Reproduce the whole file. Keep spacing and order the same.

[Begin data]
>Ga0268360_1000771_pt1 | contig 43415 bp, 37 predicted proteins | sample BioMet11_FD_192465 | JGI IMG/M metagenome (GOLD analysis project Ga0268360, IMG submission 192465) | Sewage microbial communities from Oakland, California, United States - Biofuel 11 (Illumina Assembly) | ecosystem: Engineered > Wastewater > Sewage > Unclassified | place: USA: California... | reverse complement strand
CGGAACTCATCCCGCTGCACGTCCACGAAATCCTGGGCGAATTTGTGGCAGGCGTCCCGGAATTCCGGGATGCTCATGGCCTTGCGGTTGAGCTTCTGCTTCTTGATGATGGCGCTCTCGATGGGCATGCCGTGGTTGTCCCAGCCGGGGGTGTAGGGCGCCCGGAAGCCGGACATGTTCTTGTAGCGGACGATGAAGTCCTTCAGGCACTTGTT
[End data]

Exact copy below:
>Ga0268360_1000771_pt1 | contig 43415 bp, 37 predicted proteins | sample BioMet11_FD_192465 | JGI IMG/M metagenome (GOLD analysis project Ga0268360, IMG submission 192465) | Sewage microbial communities from Oakland, California, United States - Biofuel 11 (Illumina Assembly) | ecosystem: Engineered > Wastewater > Sewage > Unclassified | place: USA: California... | reverse complement strand
CGGAACTCATCCCGCTGCACGTCCACGAAATCCTGGGCGAATTTGTGGCAGGCGTCCCGGAATTCCGGGATGCTCATGGCCTTGCGGTTGAGCTTCTGCTTCTTGATGATGGCGCTCTCGATGGGCATGCCGTGGTTGTCCCAGCCGGGGGTGTAGGGCGCCCGGAAGCCGGACATGTTCTTGTAGCGGACGATGAAGTCCTTCAGGCACTTGTT